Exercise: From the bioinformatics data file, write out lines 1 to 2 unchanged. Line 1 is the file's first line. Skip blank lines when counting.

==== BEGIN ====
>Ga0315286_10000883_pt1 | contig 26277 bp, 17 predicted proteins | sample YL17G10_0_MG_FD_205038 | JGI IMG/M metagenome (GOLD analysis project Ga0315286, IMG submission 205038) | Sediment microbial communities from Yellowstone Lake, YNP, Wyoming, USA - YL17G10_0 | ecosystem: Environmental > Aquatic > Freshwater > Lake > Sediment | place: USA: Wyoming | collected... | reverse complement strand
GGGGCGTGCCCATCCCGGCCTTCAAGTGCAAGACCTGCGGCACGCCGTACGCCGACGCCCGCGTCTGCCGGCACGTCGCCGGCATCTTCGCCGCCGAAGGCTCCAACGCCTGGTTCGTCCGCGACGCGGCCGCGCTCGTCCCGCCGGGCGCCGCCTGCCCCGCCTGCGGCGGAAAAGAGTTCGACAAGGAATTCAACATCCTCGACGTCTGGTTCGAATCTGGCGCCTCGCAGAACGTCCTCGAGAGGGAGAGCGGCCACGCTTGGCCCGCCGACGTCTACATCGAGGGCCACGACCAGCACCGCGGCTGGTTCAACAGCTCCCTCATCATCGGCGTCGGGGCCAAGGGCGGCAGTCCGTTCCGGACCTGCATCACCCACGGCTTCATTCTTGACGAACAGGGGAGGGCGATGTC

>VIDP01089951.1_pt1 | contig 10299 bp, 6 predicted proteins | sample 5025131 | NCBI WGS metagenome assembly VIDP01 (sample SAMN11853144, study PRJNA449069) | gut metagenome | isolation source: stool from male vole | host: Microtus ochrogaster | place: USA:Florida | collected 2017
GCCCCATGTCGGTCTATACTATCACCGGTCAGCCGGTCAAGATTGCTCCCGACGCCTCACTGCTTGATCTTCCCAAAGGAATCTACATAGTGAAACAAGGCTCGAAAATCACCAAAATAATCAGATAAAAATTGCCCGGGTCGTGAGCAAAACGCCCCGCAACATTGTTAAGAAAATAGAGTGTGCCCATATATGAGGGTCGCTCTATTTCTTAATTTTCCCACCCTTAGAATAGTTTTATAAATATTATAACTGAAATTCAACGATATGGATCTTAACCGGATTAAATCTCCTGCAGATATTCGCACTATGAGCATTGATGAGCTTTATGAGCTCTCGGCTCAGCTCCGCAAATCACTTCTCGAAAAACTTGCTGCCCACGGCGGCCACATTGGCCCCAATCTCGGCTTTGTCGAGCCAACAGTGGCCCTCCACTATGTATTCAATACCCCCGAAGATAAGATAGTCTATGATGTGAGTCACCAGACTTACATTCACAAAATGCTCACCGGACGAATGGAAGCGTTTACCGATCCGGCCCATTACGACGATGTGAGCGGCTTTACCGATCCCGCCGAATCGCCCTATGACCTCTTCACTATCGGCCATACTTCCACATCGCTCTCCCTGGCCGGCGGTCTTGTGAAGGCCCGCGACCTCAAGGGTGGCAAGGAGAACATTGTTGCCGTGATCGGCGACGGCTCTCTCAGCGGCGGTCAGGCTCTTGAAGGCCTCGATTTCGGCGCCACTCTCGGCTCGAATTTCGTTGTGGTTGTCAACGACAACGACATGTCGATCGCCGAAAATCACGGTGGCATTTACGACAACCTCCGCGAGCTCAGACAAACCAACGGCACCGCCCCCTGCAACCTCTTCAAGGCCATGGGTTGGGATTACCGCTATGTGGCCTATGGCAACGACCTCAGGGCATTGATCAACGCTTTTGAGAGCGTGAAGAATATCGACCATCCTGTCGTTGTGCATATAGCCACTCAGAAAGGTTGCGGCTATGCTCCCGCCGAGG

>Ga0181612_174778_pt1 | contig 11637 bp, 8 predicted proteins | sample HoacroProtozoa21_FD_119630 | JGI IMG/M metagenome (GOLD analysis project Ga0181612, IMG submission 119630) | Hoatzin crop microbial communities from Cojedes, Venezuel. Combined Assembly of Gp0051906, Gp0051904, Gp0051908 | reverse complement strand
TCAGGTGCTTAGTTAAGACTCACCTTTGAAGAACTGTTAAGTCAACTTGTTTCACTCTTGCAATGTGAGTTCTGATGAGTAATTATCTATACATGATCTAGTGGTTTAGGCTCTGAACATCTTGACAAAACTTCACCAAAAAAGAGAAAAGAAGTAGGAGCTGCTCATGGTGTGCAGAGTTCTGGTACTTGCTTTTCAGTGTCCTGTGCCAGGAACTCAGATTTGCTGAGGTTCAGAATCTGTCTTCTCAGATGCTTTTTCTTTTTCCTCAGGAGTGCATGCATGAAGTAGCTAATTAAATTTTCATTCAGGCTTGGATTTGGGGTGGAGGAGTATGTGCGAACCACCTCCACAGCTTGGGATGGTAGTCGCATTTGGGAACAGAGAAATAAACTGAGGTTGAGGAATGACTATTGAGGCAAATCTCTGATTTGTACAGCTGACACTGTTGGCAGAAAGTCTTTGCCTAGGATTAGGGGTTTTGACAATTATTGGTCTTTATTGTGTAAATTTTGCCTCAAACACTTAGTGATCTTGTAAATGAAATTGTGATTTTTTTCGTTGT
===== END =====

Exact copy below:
>Ga0315286_10000883_pt1 | contig 26277 bp, 17 predicted proteins | sample YL17G10_0_MG_FD_205038 | JGI IMG/M metagenome (GOLD analysis project Ga0315286, IMG submission 205038) | Sediment microbial communities from Yellowstone Lake, YNP, Wyoming, USA - YL17G10_0 | ecosystem: Environmental > Aquatic > Freshwater > Lake > Sediment | place: USA: Wyoming | collected... | reverse complement strand
GGGGCGTGCCCATCCCGGCCTTCAAGTGCAAGACCTGCGGCACGCCGTACGCCGACGCCCGCGTCTGCCGGCACGTCGCCGGCATCTTCGCCGCCGAAGGCTCCAACGCCTGGTTCGTCCGCGACGCGGCCGCGCTCGTCCCGCCGGGCGCCGCCTGCCCCGCCTGCGGCGGAAAAGAGTTCGACAAGGAATTCAACATCCTCGACGTCTGGTTCGAATCTGGCGCCTCGCAGAACGTCCTCGAGAGGGAGAGCGGCCACGCTTGGCCCGCCGACGTCTACATCGAGGGCCACGACCAGCACCGCGGCTGGTTCAACAGCTCCCTCATCATCGGCGTCGGGGCCAAGGGCGGCAGTCCGTTCCGGACCTGCATCACCCACGGCTTCATTCTTGACGAACAGGGGAGGGCGATGTC